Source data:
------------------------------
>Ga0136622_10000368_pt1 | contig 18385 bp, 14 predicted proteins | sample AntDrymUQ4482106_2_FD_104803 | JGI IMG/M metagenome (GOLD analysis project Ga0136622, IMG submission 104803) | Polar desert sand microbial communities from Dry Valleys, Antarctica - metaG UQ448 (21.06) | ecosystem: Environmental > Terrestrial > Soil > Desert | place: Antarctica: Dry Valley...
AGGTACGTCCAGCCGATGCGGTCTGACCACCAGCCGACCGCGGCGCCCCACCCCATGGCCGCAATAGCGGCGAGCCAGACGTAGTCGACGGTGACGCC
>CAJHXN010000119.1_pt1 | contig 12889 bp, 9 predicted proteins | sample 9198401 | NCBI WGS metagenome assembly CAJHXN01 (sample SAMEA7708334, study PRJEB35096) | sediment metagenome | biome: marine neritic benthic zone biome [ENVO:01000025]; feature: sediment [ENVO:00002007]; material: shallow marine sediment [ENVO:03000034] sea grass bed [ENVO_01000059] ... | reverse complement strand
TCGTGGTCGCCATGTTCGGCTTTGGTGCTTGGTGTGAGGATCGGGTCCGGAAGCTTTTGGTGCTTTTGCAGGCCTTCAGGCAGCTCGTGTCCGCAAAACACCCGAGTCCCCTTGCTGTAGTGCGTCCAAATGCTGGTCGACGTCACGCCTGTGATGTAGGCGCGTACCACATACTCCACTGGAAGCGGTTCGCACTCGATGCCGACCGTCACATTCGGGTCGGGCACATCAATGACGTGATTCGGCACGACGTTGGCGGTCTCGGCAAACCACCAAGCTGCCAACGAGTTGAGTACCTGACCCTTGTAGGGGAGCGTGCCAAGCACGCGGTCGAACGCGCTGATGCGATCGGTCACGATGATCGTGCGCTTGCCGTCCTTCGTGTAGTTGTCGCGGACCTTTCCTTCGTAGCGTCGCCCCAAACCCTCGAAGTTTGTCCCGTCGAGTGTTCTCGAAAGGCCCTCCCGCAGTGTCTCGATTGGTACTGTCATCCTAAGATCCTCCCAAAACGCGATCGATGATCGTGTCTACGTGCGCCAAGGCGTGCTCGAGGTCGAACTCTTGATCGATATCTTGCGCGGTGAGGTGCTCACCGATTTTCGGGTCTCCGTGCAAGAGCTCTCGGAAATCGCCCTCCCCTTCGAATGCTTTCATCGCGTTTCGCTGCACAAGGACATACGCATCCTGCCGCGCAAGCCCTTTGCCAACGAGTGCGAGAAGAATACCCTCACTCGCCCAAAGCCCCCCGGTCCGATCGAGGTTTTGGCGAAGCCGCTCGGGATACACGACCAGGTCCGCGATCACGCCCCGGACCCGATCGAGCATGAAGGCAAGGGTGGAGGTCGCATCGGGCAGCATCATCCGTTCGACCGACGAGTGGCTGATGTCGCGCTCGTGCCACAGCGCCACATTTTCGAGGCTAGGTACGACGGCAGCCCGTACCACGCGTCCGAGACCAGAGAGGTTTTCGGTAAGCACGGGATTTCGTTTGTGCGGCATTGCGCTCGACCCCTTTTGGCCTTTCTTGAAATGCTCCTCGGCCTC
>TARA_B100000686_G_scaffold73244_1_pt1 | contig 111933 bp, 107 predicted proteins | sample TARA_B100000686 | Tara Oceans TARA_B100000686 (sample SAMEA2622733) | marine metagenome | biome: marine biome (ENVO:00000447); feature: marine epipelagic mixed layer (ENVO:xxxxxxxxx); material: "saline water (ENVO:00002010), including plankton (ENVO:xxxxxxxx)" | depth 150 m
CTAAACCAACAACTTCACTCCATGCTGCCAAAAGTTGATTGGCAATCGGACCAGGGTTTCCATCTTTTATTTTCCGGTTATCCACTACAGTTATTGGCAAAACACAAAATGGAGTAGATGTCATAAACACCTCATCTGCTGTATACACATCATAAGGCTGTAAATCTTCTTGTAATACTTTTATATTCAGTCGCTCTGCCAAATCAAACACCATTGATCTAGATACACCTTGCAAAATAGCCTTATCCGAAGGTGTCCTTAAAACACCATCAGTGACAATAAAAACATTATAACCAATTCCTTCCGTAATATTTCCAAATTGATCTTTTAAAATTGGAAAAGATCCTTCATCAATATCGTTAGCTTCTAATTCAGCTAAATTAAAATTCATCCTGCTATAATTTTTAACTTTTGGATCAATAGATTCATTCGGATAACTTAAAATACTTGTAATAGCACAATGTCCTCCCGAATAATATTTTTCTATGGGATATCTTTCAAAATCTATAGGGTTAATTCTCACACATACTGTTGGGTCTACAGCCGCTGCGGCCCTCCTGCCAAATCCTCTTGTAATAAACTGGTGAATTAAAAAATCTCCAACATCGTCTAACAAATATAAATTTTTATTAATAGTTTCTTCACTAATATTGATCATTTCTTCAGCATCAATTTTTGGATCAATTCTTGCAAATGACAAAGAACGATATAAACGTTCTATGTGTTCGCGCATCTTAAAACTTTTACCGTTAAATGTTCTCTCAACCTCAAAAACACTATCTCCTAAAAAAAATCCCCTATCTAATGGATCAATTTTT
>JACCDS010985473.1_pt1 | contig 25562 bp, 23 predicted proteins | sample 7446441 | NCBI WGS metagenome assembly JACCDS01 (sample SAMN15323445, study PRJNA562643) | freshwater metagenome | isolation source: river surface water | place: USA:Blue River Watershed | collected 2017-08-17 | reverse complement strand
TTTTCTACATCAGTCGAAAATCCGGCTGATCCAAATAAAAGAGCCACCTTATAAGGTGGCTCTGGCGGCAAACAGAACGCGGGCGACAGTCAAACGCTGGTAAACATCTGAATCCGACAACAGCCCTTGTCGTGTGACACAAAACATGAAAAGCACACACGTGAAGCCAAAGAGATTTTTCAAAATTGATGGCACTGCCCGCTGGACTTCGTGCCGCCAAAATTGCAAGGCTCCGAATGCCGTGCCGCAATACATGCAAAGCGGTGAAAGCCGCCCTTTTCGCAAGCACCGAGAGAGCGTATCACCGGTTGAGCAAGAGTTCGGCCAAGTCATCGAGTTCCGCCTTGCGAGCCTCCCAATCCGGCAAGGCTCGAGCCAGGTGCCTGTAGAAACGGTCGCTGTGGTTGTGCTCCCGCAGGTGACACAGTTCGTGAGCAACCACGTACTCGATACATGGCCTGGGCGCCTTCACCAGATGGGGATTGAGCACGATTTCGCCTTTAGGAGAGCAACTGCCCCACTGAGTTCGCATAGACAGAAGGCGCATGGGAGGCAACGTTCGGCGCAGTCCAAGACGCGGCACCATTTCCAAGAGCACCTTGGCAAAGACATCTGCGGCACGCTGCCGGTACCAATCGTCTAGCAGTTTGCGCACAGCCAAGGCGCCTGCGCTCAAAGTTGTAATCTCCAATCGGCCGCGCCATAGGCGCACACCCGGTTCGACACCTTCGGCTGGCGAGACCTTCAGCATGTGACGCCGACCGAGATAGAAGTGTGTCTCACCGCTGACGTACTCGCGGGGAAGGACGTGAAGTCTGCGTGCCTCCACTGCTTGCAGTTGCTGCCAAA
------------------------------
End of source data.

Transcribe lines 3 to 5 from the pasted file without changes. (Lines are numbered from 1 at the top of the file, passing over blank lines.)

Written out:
>CAJHXN010000119.1_pt1 | contig 12889 bp, 9 predicted proteins | sample 9198401 | NCBI WGS metagenome assembly CAJHXN01 (sample SAMEA7708334, study PRJEB35096) | sediment metagenome | biome: marine neritic benthic zone biome [ENVO:01000025]; feature: sediment [ENVO:00002007]; material: shallow marine sediment [ENVO:03000034] sea grass bed [ENVO_01000059] ... | reverse complement strand
TCGTGGTCGCCATGTTCGGCTTTGGTGCTTGGTGTGAGGATCGGGTCCGGAAGCTTTTGGTGCTTTTGCAGGCCTTCAGGCAGCTCGTGTCCGCAAAACACCCGAGTCCCCTTGCTGTAGTGCGTCCAAATGCTGGTCGACGTCACGCCTGTGATGTAGGCGCGTACCACATACTCCACTGGAAGCGGTTCGCACTCGATGCCGACCGTCACATTCGGGTCGGGCACATCAATGACGTGATTCGGCACGACGTTGGCGGTCTCGGCAAACCACCAAGCTGCCAACGAGTTGAGTACCTGACCCTTGTAGGGGAGCGTGCCAAGCACGCGGTCGAACGCGCTGATGCGATCGGTCACGATGATCGTGCGCTTGCCGTCCTTCGTGTAGTTGTCGCGGACCTTTCCTTCGTAGCGTCGCCCCAAACCCTCGAAGTTTGTCCCGTCGAGTGTTCTCGAAAGGCCCTCCCGCAGTGTCTCGATTGGTACTGTCATCCTAAGATCCTCCCAAAACGCGATCGATGATCGTGTCTACGTGCGCCAAGGCGTGCTCGAGGTCGAACTCTTGATCGATATCTTGCGCGGTGAGGTGCTCACCGATTTTCGGGTCTCCGTGCAAGAGCTCTCGGAAATCGCCCTCCCCTTCGAATGCTTTCATCGCGTTTCGCTGCACAAGGACATACGCATCCTGCCGCGCAAGCCCTTTGCCAACGAGTGCGAGAAGAATACCCTCACTCGCCCAAAGCCCCCCGGTCCGATCGAGGTTTTGGCGAAGCCGCTCGGGATACACGACCAGGTCCGCGATCACGCCCCGGACCCGATCGAGCATGAAGGCAAGGGTGGAGGTCGCATCGGGCAGCATCATCCGTTCGACCGACGAGTGGCTGATGTCGCGCTCGTGCCACAGCGCCACATTTTCGAGGCTAGGTACGACGGCAGCCCGTACCACGCGTCCGAGACCAGAGAGGTTTTCGGTAAGCACGGGATTTCGTTTGTGCGGCATTGCGCTCGACCCCTTTTGGCCTTTCTTGAAATGCTCCTCGGCCTC
>TARA_B100000686_G_scaffold73244_1_pt1 | contig 111933 bp, 107 predicted proteins | sample TARA_B100000686 | Tara Oceans TARA_B100000686 (sample SAMEA2622733) | marine metagenome | biome: marine biome (ENVO:00000447); feature: marine epipelagic mixed layer (ENVO:xxxxxxxxx); material: "saline water (ENVO:00002010), including plankton (ENVO:xxxxxxxx)" | depth 150 m